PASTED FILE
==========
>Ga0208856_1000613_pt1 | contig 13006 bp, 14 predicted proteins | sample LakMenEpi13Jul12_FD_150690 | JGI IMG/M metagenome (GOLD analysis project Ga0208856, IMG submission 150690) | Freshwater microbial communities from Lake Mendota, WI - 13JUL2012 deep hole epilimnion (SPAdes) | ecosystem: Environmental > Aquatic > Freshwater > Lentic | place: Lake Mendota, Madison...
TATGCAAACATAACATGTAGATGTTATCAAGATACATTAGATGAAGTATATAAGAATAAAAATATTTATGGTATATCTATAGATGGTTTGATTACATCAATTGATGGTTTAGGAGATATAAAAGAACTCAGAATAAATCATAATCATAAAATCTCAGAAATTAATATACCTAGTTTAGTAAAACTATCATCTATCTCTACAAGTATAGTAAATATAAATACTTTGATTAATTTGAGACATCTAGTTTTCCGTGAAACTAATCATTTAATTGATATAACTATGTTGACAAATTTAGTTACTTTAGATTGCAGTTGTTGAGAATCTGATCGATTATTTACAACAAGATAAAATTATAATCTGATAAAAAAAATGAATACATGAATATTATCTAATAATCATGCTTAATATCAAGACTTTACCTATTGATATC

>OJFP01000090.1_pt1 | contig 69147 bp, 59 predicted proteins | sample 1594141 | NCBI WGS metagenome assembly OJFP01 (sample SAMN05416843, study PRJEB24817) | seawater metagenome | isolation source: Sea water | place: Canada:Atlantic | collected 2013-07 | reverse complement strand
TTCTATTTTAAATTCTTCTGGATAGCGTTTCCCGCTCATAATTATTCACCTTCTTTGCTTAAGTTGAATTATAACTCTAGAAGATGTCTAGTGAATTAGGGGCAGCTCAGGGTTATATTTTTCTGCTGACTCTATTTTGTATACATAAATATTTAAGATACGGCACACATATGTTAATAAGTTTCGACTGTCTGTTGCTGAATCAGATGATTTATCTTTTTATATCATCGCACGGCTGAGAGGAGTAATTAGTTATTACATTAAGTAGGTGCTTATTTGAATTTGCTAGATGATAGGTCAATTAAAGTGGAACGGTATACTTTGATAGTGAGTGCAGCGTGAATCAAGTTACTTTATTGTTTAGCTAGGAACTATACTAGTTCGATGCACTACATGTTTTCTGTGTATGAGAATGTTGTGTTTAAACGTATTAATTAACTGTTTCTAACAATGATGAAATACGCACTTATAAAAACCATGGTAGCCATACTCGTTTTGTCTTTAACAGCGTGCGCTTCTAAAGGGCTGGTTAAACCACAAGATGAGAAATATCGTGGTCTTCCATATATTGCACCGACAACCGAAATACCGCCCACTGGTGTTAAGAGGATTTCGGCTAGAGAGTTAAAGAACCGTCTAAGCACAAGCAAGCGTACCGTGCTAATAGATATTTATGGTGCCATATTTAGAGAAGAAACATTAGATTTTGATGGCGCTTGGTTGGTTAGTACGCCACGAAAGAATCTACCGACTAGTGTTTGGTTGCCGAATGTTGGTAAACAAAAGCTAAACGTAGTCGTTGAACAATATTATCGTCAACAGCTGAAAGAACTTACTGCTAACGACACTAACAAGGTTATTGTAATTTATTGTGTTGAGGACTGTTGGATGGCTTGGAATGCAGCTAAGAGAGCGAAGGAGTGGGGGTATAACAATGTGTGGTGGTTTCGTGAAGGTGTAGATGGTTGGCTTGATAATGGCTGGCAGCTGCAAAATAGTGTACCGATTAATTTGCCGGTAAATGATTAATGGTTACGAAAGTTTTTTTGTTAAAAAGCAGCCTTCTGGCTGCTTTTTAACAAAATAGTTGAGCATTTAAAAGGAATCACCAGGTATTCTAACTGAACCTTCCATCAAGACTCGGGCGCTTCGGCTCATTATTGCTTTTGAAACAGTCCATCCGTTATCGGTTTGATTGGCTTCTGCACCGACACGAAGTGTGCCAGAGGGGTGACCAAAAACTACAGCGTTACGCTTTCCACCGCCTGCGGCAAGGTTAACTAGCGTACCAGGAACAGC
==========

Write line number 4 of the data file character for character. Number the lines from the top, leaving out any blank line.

TTCTATTTTAAATTCTTCTGGATAGCGTTTCCCGCTCATAATTATTCACCTTCTTTGCTTAAGTTGAATTATAACTCTAGAAGATGTCTAGTGAATTAGGGGCAGCTCAGGGTTATATTTTTCTGCTGACTCTATTTTGTATACATAAATATTTAAGATACGGCACACATATGTTAATAAGTTTCGACTGTCTGTTGCTGAATCAGATGATTTATCTTTTTATATCATCGCACGGCTGAGAGGAGTAATTAGTTATTACATTAAGTAGGTGCTTATTTGAATTTGCTAGATGATAGGTCAATTAAAGTGGAACGGTATACTTTGATAGTGAGTGCAGCGTGAATCAAGTTACTTTATTGTTTAGCTAGGAACTATACTAGTTCGATGCACTACATGTTTTCTGTGTATGAGAATGTTGTGTTTAAACGTATTAATTAACTGTTTCTAACAATGATGAAATACGCACTTATAAAAACCATGGTAGCCATACTCGTTTTGTCTTTAACAGCGTGCGCTTCTAAAGGGCTGGTTAAACCACAAGATGAGAAATATCGTGGTCTTCCATATATTGCACCGACAACCGAAATACCGCCCACTGGTGTTAAGAGGATTTCGGCTAGAGAGTTAAAGAACCGTCTAAGCACAAGCAAGCGTACCGTGCTAATAGATATTTATGGTGCCATATTTAGAGAAGAAACATTAGATTTTGATGGCGCTTGGTTGGTTAGTACGCCACGAAAGAATCTACCGACTAGTGTTTGGTTGCCGAATGTTGGTAAACAAAAGCTAAACGTAGTCGTTGAACAATATTATCGTCAACAGCTGAAAGAACTTACTGCTAACGACACTAACAAGGTTATTGTAATTTATTGTGTTGAGGACTGTTGGATGGCTTGGAATGCAGCTAAGAGAGCGAAGGAGTGGGGGTATAACAATGTGTGGTGGTTTCGTGAAGGTGTAGATGGTTGGCTTGATAATGGCTGGCAGCTGCAAAATAGTGTACCGATTAATTTGCCGGTAAATGATTAATGGTTACGAAAGTTTTTTTGTTAAAAAGCAGCCTTCTGGCTGCTTTTTAACAAAATAGTTGAGCATTTAAAAGGAATCACCAGGTATTCTAACTGAACCTTCCATCAAGACTCGGGCGCTTCGGCTCATTATTGCTTTTGAAACAGTCCATCCGTTATCGGTTTGATTGGCTTCTGCACCGACACGAAGTGTGCCAGAGGGGTGACCAAAAACTACAGCGTTACGCTTTCCACCGCCTGCGGCAAGGTTAACTAGCGTACCAGGAACAGC